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In practice how do we prepare a desired quantum state?

  1. Sep 21, 2010 #1
    Let say we want to prepare a particular superposition state with a specified wavefunction, how can we accomplish that? I tried google but nothing useful showed up. Thanks.
  2. jcsd
  3. Sep 21, 2010 #2
    You just prepare your state with the specified wave function. You can then, if you want to, decompose it in thousands of ways as or complicated superpositions. The fact that it is a superposition is not coded in the wave function itself. It is coded in the way you want to analyze what happens.
  4. Sep 21, 2010 #3
    Sorry I'm lost, can you elaborate more? For example I give you a lot of electrons and write you down a wavefunction, how do you make the electrons associated to the wavefunction I wrote you?
  5. Sep 22, 2010 #4
    Well, some tasks will be easy, some difficult, some impossible. It is like with stones. I give you a stone and ask you to put it at the position of Alpha Centauri. Normally, you see what is available in your lab and try to invent a laboratory procedure that will approximately realize your wave wave function, for instance by inventing a clever Hamiltonian.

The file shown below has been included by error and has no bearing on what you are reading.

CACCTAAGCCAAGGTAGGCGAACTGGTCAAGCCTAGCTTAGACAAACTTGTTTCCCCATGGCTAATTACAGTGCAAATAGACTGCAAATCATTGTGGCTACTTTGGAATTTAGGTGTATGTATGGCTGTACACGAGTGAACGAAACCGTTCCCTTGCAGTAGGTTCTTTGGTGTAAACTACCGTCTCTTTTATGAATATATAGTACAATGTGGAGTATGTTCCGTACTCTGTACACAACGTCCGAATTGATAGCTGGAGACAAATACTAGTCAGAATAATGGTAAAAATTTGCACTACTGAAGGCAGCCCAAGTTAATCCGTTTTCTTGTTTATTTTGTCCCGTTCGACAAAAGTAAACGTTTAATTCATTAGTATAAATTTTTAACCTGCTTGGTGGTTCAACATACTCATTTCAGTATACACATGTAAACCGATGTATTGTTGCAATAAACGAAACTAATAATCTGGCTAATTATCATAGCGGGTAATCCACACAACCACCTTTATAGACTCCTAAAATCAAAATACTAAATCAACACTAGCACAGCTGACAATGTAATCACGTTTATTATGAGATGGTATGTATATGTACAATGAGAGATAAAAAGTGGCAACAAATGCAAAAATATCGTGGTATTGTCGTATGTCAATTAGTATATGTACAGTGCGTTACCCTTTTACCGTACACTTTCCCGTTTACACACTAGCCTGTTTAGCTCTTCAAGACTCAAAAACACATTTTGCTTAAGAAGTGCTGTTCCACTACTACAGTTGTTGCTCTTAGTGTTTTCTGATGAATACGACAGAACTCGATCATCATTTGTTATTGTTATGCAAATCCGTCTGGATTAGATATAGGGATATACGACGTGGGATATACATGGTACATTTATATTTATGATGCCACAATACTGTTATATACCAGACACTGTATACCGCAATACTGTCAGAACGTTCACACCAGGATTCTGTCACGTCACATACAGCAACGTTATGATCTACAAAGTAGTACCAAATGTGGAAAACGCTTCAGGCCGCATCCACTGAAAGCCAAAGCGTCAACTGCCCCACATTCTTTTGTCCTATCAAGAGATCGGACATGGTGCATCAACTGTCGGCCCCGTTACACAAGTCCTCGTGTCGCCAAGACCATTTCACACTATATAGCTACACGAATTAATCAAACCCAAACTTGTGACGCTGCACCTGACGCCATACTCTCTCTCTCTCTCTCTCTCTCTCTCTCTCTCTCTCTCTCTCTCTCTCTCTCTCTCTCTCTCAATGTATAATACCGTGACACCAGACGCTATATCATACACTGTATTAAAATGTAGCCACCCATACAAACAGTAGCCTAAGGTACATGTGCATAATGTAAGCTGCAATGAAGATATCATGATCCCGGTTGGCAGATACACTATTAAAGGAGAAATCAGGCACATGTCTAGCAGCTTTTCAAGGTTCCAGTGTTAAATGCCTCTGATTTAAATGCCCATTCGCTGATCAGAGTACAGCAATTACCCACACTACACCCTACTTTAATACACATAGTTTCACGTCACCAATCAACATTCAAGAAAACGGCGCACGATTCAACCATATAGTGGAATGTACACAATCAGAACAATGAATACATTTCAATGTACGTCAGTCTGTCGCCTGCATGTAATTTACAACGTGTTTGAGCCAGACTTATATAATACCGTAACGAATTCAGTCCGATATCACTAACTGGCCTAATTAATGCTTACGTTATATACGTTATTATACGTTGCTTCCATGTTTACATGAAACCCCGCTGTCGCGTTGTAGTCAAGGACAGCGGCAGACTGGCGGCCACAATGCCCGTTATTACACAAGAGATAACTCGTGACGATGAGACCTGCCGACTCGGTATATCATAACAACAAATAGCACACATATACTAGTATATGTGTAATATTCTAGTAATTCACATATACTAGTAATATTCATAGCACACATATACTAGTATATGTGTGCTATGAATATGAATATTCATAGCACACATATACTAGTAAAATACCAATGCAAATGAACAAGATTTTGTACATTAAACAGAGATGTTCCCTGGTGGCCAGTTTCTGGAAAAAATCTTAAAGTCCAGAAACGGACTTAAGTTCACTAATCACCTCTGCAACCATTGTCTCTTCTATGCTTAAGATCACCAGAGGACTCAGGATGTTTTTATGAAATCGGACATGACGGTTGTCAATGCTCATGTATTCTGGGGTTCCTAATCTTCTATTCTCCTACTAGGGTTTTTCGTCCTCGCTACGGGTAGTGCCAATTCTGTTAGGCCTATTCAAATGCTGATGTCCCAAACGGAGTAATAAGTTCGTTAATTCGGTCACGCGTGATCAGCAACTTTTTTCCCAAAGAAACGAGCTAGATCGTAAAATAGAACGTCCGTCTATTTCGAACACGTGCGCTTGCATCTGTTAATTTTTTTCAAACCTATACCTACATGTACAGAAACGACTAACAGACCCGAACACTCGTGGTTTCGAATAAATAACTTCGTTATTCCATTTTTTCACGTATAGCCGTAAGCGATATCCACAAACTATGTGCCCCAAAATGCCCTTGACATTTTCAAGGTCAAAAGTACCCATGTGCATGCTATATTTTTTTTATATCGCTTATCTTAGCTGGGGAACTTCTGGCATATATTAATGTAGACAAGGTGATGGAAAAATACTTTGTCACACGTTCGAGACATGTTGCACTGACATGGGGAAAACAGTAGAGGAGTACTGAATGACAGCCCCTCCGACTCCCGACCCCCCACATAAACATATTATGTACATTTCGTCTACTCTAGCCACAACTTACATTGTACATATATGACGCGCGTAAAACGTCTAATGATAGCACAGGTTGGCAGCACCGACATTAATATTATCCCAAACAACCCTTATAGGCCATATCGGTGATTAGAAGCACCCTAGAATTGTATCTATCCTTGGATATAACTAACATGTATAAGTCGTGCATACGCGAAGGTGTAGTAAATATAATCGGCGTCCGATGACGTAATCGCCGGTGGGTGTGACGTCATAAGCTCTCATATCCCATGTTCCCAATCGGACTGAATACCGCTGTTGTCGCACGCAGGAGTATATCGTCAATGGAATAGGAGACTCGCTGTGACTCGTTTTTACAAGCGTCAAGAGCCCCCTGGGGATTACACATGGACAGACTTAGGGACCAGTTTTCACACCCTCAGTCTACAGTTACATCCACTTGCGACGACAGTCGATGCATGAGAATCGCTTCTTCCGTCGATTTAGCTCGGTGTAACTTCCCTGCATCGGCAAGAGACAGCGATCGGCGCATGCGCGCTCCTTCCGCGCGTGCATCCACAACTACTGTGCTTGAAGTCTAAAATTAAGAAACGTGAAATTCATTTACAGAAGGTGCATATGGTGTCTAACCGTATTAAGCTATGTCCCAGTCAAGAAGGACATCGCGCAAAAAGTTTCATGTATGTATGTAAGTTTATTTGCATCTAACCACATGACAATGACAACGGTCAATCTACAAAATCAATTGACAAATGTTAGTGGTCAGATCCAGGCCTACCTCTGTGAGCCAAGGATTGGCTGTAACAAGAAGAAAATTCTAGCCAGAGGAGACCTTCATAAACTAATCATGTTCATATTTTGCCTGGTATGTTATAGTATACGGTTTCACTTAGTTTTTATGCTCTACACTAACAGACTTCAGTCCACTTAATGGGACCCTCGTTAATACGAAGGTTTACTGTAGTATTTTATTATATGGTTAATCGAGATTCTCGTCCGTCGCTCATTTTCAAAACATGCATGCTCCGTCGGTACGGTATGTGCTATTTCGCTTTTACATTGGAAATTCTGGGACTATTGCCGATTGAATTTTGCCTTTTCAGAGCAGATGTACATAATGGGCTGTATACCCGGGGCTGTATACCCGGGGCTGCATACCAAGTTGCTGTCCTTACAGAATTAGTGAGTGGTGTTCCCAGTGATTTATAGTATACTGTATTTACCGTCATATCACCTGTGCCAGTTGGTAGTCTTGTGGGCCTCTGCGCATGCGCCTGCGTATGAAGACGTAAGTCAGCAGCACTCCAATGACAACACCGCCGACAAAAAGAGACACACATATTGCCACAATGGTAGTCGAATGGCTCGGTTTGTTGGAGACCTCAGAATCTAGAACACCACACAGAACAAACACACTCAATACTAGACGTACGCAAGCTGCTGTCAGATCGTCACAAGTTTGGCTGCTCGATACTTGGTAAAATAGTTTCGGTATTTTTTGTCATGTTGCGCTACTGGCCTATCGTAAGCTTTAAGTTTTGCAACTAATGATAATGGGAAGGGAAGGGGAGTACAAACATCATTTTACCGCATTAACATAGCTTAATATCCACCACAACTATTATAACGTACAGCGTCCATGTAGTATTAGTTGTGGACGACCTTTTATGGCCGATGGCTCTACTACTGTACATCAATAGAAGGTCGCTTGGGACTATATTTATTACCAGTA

But probably you wanted to formulate your question in a different way, something like that:

    "Suppose I have two laboratory procedures that prepare my electrons in pure states |a> and |b> respectively. Can I use them in a clever way to prepare my electrons in |a>+|b>?"

    Sometimes the answer will be easy (like in a double slit experiment), sometimes it will be impossible due to our limitations of manipulating the universe in which we live. We learn by examples. The same with gravitational fields. In general we can't prepare a gravitational field that corresponds to a given solution of Einstein field equations!
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